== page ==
Glenwood Springs, CO | Photo School | Pretty Pictures

There are a few places that I tend to think of as my “home towns”. I have spent most of my life in the Denver metro area so that is the most obvious. But another town that holds special meaning for me is Glenwood Springs, CO.

When I was a sophomore in high school  my family and I passed through Glenwood on vacation. I loved it – the old buildings, the mountains, the river – it just seemed like such a nice place to live. A couple of years later, I got the opportunity to live in Glenwood when I started attending photo school at Colorado Mountain College.

At CMC (sometimes referred to as See Me Ski), I learned the techniques, history and craft of photography. Being isolated in the hills above town, provided a perfect environment for learning. There really wasn’t much to do besides sleep, eat, go to class,  and work in the labs. This was back in the days when labs housed enlargers and chemicals rather than Macs and inkjet printers. But I did have a couple of classes using some new software called Photoshop.

During my first week at CMC, I did manage to find time to meet Julie. Who, as it turned out, was from right there in Glenwood. About three years later, we were married at a large house that overlooks the CMC campus and Mount Sopris. Julie’s Dad still lives in Glenwood, and we try to get up there every chance we get.

Below are some pictures from a trip to Glenwood back in the fall of 2007. These were all shot over the course of a couple overcast days on black and white film using a yellow filter. The yellow filter rendered the autumn leaves a very light tone and provided great contrast with the dark tree limbs.

I’m not sure if these are great pictures, but I like them, and they remind me of “home”.

You can click on any of the images to see them larger. Enjoy…

Tech Info:
Nikon F3
Nikon 35mm f2.8
Yellow Filter
Ilford HP5 Plus
DR5 Process (B&W Slide)

Camera Scan
Sigma SD9
Sigma 50mm f2.8 Macro
Photosolve Xtend-a-Slide

Posted in Personal Work Tagged , , , , , , , , , , |

Wray, CO | A Portrait And A House | Goodbye Papa Paul

On Christmas day, we lost my Grandfather (My Dad’s Dad). He was over 90 years old, and his health had been rapidly declining, so it was not a surprise, but it was a shock. We waited until the following day to tell the kids, and then we had to get everything ready for the funeral. I printed up an 11X14 of this portrait of Grandpa Paul with Molly, to stand along side the casket at the funeral. The final print turned out really nice, and added a happy element to an otherwise sad occasion.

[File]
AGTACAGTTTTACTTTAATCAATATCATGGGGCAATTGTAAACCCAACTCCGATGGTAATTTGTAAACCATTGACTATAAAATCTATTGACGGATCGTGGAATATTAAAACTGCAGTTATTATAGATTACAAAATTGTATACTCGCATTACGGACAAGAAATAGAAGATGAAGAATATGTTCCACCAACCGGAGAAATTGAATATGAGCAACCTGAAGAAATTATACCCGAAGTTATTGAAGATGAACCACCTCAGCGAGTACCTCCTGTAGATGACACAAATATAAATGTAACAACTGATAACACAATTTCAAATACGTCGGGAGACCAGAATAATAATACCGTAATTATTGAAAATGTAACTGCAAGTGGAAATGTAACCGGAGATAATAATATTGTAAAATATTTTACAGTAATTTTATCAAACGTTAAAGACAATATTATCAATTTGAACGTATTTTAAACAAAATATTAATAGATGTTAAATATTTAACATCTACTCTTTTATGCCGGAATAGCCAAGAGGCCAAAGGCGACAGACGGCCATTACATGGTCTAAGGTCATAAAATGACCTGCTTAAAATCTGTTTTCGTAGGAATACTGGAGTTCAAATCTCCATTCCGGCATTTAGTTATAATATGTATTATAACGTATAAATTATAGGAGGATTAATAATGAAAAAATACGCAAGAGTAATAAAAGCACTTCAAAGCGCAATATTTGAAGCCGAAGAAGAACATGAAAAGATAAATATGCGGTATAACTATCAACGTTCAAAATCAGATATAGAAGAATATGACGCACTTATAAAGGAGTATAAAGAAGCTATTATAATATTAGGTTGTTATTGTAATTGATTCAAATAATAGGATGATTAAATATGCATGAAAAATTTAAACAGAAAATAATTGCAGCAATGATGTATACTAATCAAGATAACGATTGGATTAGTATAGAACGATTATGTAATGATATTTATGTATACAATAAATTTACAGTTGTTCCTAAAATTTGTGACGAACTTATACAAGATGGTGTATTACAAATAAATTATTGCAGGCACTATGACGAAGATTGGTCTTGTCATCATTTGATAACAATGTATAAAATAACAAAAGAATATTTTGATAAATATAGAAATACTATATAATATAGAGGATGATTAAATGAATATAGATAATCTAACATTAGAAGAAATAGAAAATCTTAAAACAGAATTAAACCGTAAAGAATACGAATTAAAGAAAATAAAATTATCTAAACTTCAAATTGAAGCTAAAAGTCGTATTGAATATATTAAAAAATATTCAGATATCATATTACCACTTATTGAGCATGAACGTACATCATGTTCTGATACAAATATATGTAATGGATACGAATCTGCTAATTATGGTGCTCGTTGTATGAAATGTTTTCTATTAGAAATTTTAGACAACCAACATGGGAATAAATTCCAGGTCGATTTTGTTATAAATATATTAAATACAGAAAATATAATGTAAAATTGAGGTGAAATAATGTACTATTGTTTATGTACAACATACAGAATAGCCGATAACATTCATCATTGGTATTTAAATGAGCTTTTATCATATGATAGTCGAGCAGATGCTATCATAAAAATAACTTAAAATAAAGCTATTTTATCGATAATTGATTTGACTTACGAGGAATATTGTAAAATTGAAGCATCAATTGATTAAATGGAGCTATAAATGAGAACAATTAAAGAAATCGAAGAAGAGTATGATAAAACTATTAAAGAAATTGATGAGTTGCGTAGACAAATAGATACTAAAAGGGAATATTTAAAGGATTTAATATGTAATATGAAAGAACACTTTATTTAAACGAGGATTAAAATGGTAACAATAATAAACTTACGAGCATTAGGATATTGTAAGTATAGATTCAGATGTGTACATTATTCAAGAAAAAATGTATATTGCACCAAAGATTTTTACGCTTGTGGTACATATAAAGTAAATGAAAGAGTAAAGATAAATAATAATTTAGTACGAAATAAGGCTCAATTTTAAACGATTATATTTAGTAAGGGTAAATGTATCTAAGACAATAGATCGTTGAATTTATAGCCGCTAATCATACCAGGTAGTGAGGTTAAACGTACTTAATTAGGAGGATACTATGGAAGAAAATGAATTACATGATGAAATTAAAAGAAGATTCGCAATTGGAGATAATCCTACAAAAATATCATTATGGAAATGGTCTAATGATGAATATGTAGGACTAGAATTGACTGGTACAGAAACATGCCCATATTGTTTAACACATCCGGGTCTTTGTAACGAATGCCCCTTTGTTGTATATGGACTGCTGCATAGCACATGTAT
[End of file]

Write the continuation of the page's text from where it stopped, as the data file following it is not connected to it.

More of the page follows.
Along with this picture, Julie and my sister-in-law, Jess, put together a large presentation board showing a wide variety of pictures from Grandpa’s life. There were photos going all the way back to 1942. Seeing all of these images together really drove home the importance of protecting your memories. I know there are a lot of people out there who have pretty much stopped carrying a camera and are just using their cell phone cameras instead. If this sounds like you, please make a conscious effort to get those pictures off of your phone and on to your computer, and then make a conscious effort to make some prints.

To go along with the portrait above, I wanted to show some interesting pictures that I shot this summer. The three images below were shot in Grandpa Paul’s home town of Wray, CO. The house shown in the photos was actually my Grandpa Paul and Grandma Nondice’s first home. They moved in shortly after Grandpa returned home from World War II. As you can tell from the pictures, they very well could have been the last people to live in this house. It is almost completely overgrown with trees and bushes. This is probably an appropriate metaphor to end this post – my Grandfather’s house, being reclaimed by the Earth.

You can click on any of the images to see them larger. Enjoy…

Tech Info:

Portrait
Sigma SD9
Sigma 50mm f2.8 Macro
f4 | 1/90 | ISO 200

House
Fuji GS645S
60mm f4 Fixed Fujinon Lens
Fuji Acros 100
Ilford Ilfotec DD-X Developer
Epson 4870 Scanner + VueScan + Adobe Camera Raw

Posted in Personal Work Tagged , , , , , , , , , , |

Arvada, CO | Social Media | Jason Noffsinger’s New Tumblr Feed

Hey out there on the internets. I just wanted to call your attention to my new Tumblr feed. If you look over there >>> in the right hand widget bar, you should be seeing some pictures or quotes that I have added.